Usually they would have left the 4-year-old Jack Russell upstairs in a bedroom but I wanted to see him. If they do have him in company, he is always muzzled – thankfully.

As soon as he was let into the room he charged at me and attacked me! Had he not been muzzled I would have had multiple bites. I always play safe, but normally I would advise people to bring the  dog in on lead rather than muzzling him, but they can’t do this with Rocky. If he can’t get at his target he then redirects onto the person holding the lead and attacks them instead.

It’s not only people that he doesn’t know coming into the house that causes this reaction. He goes frantic if one family member so much as stands up to leave the room – and will attack them if they try to go out of the house, again redirecting if someone tries to restrain him and attacks them instead. Triggers such as someone putting shoes on or the lady walking towards her handbag distress him to such an extent that it is pitiful to see. He is beside himself.

The young lady sat on the chair next to mine and Rocky sat in protective pose between us (he now had his lead on as well). He ate a treat. I caught his eye and he flew at me again. This was not fear. This seemed more like rage.

Causes for aggression may be fear, stress, guarding/territorial behaviour or anger. I would say that with Rocky it’s all of these. He’s undoubedly protective. He barks constantly when out at any person or dog he sees. He is held on a tight lead on walks so gets no release of any sort for his frustrations. He can’t be trusted off lead even in the garden in case he escapes – he’s expert at breaching the fence. He barks at any sound out the front of the house and goes mental when post comes through the door.

All four family members have been bitten repeatedly and clothes torn.

He has been gradually getting worse since they took him on from friends a year ago. He had been passed around from one family member to another and they have proof that he was badly treated. He has been punished and hit for showing aggression which will without doubt have escalated things.JRRocky1

This poor little dog is only relaxed when the whole family is together later in the evening with no risk of anyone going out.  Much of the time he is living a nightmare. The family acknowledges that there are things they have been doing that haven’t helped and really want to help him. From a behaviour point of view they now have a plan of action for desinsitising and counter-conditioning. He will be very gradually desensitised to people going out, a tiny step at a time.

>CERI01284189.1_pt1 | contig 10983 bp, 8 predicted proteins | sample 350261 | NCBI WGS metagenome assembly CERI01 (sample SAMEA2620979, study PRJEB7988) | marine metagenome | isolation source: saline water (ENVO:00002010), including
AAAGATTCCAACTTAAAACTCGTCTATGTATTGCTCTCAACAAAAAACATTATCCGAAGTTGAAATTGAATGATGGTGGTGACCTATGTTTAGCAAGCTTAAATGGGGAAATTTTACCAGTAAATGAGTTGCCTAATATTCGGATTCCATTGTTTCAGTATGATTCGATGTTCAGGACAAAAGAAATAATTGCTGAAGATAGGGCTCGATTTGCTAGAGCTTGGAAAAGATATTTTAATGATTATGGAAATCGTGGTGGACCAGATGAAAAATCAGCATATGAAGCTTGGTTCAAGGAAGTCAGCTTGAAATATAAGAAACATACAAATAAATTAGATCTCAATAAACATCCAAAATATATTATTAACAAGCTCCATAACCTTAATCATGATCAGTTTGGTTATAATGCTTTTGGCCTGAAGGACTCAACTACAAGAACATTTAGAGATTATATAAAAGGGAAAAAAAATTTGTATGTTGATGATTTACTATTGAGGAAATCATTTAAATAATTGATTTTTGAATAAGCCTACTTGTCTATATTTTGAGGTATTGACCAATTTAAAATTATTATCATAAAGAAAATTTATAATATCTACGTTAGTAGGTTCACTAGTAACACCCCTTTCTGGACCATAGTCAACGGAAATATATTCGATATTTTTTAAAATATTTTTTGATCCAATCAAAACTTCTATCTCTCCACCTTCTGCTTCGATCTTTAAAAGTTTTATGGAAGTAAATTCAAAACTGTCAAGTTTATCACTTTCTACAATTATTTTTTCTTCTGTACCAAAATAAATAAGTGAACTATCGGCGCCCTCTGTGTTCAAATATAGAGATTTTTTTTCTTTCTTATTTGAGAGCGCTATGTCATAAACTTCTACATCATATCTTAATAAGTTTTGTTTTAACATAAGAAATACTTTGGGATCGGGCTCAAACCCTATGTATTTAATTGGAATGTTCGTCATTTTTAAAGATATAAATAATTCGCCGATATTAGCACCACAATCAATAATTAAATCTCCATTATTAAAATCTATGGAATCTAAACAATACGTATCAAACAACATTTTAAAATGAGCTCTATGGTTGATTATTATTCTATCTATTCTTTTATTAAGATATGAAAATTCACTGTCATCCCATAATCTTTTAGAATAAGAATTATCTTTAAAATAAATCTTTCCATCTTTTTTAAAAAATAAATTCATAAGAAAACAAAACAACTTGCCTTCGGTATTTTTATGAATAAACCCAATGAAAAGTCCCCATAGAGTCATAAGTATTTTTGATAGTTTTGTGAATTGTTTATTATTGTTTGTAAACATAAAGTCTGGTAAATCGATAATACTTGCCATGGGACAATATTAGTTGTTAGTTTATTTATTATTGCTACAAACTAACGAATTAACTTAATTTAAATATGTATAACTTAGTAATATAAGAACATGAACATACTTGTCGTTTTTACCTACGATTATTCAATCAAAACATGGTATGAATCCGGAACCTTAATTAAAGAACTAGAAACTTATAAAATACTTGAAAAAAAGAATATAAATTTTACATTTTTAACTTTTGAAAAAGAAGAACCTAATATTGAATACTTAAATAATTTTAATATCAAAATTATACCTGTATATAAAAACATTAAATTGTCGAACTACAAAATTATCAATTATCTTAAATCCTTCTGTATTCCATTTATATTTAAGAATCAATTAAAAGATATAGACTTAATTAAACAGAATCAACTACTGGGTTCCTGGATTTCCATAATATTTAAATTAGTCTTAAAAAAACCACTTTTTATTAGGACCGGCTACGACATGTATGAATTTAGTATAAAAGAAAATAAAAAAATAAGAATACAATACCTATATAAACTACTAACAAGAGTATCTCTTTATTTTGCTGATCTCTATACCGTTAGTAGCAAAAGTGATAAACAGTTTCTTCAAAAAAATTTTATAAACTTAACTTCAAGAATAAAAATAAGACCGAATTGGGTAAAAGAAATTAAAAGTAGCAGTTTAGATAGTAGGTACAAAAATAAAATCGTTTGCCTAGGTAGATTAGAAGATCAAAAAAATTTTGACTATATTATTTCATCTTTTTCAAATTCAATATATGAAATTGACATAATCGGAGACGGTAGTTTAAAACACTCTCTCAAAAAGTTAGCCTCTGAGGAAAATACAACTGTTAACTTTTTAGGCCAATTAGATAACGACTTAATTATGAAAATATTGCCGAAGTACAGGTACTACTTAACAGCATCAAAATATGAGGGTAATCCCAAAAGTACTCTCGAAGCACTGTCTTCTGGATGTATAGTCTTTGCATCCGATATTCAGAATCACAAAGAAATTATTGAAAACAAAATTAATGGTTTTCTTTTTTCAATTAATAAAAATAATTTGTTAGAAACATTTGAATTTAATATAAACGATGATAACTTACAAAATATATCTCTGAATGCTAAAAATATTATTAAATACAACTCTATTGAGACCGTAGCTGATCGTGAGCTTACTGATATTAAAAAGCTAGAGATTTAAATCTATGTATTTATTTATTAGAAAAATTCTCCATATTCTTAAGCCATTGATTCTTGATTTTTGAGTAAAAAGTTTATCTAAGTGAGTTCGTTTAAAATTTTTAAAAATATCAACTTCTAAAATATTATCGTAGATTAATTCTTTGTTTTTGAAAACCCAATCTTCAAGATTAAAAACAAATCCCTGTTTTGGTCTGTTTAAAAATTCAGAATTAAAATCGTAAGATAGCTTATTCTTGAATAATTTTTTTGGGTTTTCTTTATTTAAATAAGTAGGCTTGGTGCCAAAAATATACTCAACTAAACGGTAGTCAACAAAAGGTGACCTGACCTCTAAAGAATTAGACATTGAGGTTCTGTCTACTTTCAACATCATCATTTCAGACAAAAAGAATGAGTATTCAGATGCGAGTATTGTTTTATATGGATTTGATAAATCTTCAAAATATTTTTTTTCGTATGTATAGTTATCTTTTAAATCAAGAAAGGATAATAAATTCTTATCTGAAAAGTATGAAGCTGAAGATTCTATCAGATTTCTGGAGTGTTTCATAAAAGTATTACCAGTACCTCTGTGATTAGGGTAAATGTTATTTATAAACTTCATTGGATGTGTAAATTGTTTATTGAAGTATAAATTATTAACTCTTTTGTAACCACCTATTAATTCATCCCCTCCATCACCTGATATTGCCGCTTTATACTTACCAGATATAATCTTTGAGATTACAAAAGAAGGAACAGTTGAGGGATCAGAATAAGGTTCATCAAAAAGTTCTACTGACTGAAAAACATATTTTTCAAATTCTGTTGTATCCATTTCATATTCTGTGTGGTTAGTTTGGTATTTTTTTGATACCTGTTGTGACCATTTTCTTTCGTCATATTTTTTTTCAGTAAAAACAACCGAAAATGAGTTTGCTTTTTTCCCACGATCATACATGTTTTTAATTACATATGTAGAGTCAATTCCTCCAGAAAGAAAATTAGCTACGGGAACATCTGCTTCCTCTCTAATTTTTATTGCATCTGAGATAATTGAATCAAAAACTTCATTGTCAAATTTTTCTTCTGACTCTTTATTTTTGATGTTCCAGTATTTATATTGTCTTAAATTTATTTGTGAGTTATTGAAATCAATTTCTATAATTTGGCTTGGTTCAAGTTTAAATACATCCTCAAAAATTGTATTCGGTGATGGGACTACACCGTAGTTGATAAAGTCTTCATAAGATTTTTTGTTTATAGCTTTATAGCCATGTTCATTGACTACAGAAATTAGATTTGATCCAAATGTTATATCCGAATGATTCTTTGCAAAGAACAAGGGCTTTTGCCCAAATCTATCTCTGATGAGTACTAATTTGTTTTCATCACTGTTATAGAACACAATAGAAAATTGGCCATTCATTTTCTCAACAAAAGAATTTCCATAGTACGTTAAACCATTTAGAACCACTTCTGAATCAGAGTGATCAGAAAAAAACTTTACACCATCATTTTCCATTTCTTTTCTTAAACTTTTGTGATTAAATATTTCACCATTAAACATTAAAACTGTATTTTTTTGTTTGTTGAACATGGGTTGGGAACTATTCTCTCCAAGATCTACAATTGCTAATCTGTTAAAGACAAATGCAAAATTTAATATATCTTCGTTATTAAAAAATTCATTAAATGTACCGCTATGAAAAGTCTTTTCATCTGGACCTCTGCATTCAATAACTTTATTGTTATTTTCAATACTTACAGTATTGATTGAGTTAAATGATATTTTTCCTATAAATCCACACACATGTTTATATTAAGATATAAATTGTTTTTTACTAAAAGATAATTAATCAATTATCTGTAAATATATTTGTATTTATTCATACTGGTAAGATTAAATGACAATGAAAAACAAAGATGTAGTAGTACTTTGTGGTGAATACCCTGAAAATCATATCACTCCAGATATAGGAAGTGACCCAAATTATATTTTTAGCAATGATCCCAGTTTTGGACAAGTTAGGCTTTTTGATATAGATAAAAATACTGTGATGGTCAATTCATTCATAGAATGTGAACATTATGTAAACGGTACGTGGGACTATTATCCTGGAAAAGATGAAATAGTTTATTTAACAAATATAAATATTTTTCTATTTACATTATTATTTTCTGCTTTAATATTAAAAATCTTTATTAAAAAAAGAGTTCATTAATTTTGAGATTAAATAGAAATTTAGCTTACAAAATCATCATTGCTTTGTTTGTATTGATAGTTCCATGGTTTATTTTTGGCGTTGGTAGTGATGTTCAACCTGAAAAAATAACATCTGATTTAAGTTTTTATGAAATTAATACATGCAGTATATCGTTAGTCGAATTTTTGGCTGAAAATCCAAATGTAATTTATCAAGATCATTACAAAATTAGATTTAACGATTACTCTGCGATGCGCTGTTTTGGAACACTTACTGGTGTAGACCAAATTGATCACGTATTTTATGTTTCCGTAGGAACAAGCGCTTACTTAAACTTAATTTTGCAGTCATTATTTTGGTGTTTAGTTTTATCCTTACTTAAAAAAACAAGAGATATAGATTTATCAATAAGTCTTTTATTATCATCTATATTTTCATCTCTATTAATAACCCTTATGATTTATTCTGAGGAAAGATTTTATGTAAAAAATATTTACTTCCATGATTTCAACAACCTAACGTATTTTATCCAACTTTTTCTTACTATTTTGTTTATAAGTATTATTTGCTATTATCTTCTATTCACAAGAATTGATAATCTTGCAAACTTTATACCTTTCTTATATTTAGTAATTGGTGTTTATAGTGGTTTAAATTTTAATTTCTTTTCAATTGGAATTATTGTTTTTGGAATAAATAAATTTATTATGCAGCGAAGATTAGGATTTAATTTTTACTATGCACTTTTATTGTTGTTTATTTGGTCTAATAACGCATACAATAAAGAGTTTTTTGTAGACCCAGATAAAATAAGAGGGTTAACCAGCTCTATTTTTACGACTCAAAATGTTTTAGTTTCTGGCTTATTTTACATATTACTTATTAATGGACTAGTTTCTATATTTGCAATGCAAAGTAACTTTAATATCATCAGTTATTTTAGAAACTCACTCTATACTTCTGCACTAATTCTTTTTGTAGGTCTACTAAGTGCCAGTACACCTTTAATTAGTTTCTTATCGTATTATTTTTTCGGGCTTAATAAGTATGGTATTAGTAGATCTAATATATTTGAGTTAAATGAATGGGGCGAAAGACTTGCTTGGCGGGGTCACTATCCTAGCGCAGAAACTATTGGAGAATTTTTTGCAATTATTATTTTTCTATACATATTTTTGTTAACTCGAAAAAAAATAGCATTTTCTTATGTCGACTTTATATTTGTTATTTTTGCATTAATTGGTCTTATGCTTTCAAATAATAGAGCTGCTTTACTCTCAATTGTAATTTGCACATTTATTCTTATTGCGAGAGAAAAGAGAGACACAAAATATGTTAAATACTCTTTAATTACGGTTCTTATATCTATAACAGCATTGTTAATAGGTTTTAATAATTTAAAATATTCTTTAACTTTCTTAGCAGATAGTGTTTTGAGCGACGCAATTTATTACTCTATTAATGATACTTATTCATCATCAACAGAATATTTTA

Rocky is in such a stressed place and is so conditioned to react aggressively in so many circumstances, that in order for the family to make any progress with the behaviour work he may need some back-up medication of some sort in order to allow them to work with his problems. I have advised a vet visit to ensure there are no medical issues as some disorders can cause aggression. His case is so extreme that natural things like Zylkene, DAP and so on I don’t feel would touch him.

Without some drastic steps being taken, Rocky’s days may be numbered.

French Bulldog is difficult to read

French bulldog does strange bow with his back to peopleEnzo seems to live in a little world all of his own – probably because his life is just so confusing. He is a four-year-old French Bulldog.

Enzo has a lot of change to get used to. His young owners live in London and have lots of friends. They pick him up, cuddle him and make a lot of fuss; he is taken on the underground and buses.

He will be left with different people in different places. He also stays with the parents and at the moment he is in their large, quiet house in the country for several weeks.

Enzo has problems. He will suddenly attack the two Springer Spaniels where he is now staying. The brother has a young Pug and he goes for him also. On walks he is kept on lead around dogs because of his behaviour. He obsesses with anything that moves, whether it’s leaves or bits of rubbish and will be constantly looking, pulling and pouncing. He chases cars.